Hearing the news that the goal you’ve worked toward all your life is finally yours. Discovering that someone you love with your whole heart feels the same way about you. Watching your school’s point guard throw down a one-handed jam to seal a rivalry victory over the No. 1 team in the nation.
I’d say the competition for the best feeling in the world is pretty cut and dry, no?
Two months after it lost to a pair of top-10 teams by a combined 36 points, No. 21 Indiana men’s basketball defeated No. 1 Purdue 79-74 on Saturday. When the final buzzer sounded and Hoosier fans stormed the court, I hope they learned that pain isn’t just an unfortunate side effect of sports fandom — it’s sort of the whole point.
In the early goings, any soreness that lingered from Indiana’s 66-55 road loss to Maryland on Tuesday night was quickly flushed away like a shot of morphine. The Hoosiers leapt to a double-digit lead over the Boilermakers and didn’t miss a step. When they exited the floor leading 50-35 at halftime, they left an aura of elation and disbelief in Simon Skjodt Assembly Hall.
Were the Boilermakers frauds? Did head coach Matt Painter bamboozle us?
Not exactly. Purdue outscored Indiana 39-29 in the second half as its long-range shots started connecting and star junior center Zach Edey exploded for 18 of his 33 points.
However, even when the Boilermakers came within a single point of the Hoosiers with two minutes remaining, the home team held its ground.
[Related: INSTANT RECAP: No. 21 Indiana men’s basketball downs No. 1 Purdue 79-74, storms court]
Senior forward Trayce Jackson-Davis logged 25 points and seven rebounds while also defending the 7-foot-4, 305-pound Edey, one of the few humans alive who can make Jackson-Davis look small.
Then there was freshman guard Jalen Hood-Schifino, who bounced back from a dismal performance against Maryland with 16 points, four assists, two crucial steals and, of course, the breakaway dunk that cemented Indiana’s victory.
Rallying behind the Hoosiers all game long was what Jackson-Davis called the best crowd he’d ever heard at Assembly Hall. I’m inclined to agree with him.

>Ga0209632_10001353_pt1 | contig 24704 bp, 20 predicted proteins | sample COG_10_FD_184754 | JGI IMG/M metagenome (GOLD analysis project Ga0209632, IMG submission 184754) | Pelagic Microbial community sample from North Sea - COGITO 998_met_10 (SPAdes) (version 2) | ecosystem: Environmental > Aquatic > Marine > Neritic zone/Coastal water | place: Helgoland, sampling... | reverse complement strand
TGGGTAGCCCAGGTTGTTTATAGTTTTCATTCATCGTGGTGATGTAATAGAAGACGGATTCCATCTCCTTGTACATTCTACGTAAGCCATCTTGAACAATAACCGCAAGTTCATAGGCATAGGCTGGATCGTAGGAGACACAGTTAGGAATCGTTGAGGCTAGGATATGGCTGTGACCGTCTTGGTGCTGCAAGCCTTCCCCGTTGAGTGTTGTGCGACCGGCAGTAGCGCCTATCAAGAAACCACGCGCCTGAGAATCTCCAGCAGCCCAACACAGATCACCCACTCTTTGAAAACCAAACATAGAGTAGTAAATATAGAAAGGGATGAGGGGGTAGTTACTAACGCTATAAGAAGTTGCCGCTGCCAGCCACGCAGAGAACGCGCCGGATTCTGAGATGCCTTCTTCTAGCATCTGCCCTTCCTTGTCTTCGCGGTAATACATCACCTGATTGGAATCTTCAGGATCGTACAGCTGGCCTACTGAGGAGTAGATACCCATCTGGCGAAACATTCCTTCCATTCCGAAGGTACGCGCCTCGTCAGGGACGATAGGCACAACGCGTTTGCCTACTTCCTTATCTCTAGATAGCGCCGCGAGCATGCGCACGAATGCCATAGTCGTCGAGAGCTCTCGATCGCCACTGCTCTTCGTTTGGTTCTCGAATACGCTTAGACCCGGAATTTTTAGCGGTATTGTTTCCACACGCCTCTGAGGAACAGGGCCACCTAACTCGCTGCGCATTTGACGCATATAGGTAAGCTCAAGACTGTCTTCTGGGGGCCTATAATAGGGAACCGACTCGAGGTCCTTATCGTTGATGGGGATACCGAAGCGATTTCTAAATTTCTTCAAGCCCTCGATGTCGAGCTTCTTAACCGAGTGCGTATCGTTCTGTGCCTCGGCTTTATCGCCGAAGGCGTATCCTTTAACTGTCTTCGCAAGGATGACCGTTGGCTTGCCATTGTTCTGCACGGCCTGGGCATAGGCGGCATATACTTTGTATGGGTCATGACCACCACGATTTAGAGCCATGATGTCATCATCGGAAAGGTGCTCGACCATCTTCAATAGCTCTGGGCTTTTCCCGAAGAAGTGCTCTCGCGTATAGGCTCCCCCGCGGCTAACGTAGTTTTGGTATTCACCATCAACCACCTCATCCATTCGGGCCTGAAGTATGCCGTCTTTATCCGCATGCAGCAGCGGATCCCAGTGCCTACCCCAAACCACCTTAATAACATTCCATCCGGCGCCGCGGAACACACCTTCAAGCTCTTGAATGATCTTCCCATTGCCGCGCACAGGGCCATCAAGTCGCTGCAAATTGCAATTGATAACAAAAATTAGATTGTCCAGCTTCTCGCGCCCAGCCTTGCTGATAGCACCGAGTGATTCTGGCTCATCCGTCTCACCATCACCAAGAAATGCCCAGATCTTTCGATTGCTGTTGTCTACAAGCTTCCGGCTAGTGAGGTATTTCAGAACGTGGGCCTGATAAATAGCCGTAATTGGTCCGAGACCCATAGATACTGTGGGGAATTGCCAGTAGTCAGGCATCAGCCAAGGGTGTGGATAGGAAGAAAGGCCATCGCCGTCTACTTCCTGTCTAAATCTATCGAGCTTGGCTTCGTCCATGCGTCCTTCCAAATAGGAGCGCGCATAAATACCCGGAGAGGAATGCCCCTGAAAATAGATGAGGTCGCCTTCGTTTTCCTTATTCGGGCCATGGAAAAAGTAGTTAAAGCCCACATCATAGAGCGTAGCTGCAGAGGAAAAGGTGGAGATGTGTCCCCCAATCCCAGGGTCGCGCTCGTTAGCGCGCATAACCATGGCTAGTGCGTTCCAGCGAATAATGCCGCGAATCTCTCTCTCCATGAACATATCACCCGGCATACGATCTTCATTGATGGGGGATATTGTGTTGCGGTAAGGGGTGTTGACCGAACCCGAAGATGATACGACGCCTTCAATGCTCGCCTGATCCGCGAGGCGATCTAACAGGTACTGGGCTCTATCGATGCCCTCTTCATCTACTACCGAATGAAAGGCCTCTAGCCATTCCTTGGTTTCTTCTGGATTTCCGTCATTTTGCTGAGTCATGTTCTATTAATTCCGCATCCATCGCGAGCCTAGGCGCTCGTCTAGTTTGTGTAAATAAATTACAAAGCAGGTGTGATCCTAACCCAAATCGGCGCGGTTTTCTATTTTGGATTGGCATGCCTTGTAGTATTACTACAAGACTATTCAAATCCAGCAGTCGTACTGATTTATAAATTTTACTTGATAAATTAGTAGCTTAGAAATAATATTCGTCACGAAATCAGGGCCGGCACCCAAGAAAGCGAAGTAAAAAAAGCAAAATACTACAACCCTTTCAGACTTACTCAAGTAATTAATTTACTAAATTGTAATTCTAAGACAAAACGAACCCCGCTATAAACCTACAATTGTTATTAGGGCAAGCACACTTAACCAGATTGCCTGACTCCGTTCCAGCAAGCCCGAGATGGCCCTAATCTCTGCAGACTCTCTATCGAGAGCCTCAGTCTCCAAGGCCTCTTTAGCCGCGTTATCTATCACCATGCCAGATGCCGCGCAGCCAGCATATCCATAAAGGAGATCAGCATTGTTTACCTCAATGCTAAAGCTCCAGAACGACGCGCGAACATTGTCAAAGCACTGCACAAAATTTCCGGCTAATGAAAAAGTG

It feels like there should be a degree of diminishing returns to the noise level in Assembly Hall. One sold-out crowd full of spite and $9 domestic beer shouldn’t be that much louder than any other. Yet Saturday’s crowd noticeably eclipsed that of the Ohio State or University of North Carolina games earlier this season. It was 40 unbroken minutes of ear-splitting passion, whether for a Jackson-Davis dunk, a questionable call by a referee or a tightly contested corgi race at halftime.
It’s easy to forget that not long ago those same joyous fans were at home, watching in dismay as Indiana surrendered a 17-0 run to the University of Arizona in Las Vegas. Then they saw graduate guard Xavier Johnson go down with a foot injury in an 84-62 loss at the University of Kansas. And then there was the three-game Big Ten losing streak.
But none of that matters when you beat your rival.
Indiana still has flaws. If Purdue had shot slightly better than 59% from the free-throw line, if Indiana had made one fewer 3-pointer, if any number of things had gone differently, the Boilermakers might have dealt the Hoosiers a crushing blow.
But last time I checked, what-ifs don’t show up on the scoreboard.
Obviously, as an unbiased practitioner of journalism, I would never dare root for Indiana. In my chest is a cold, icy void where a heart would usually be. When the Hoosiers win, I feel nothing but the urge to document it factually in impeccable AP style.
However, as someone who attends IU, I suppose I can envision a world in which seeing the Hoosiers take down their archrival, the No. 1 team in the country, would bring me a great deal of joy. Indiana fans should savor that feeling as much as possible, because there aren’t many things better as a sports fan.
I also think the feeling wouldn’t be quite as sweet if not for the struggles preceding it.
Like any love, the love of sports is only attainable for those with a willingness to be hurt. While there are definitely far worse fates than rooting for an occasionally mediocre basketball team, I’ll acquiesce it hasn’t been an easy road for the Hoosiers.
Judging by the joy I saw on thousands of faces on Saturday night, I think Indiana fans are ready to hurt a little more — after a long, definitely very safe and responsible night at downtown Bloomington’s finest establishments, of course.
Follow reporters Evan Gerike (@EvanGerike) and Emma Pawlitz (@emmapawlitz) and columnist Bradley Hohulin (@BradleyHohulin) for updates throughout the Indiana men’s basketball season.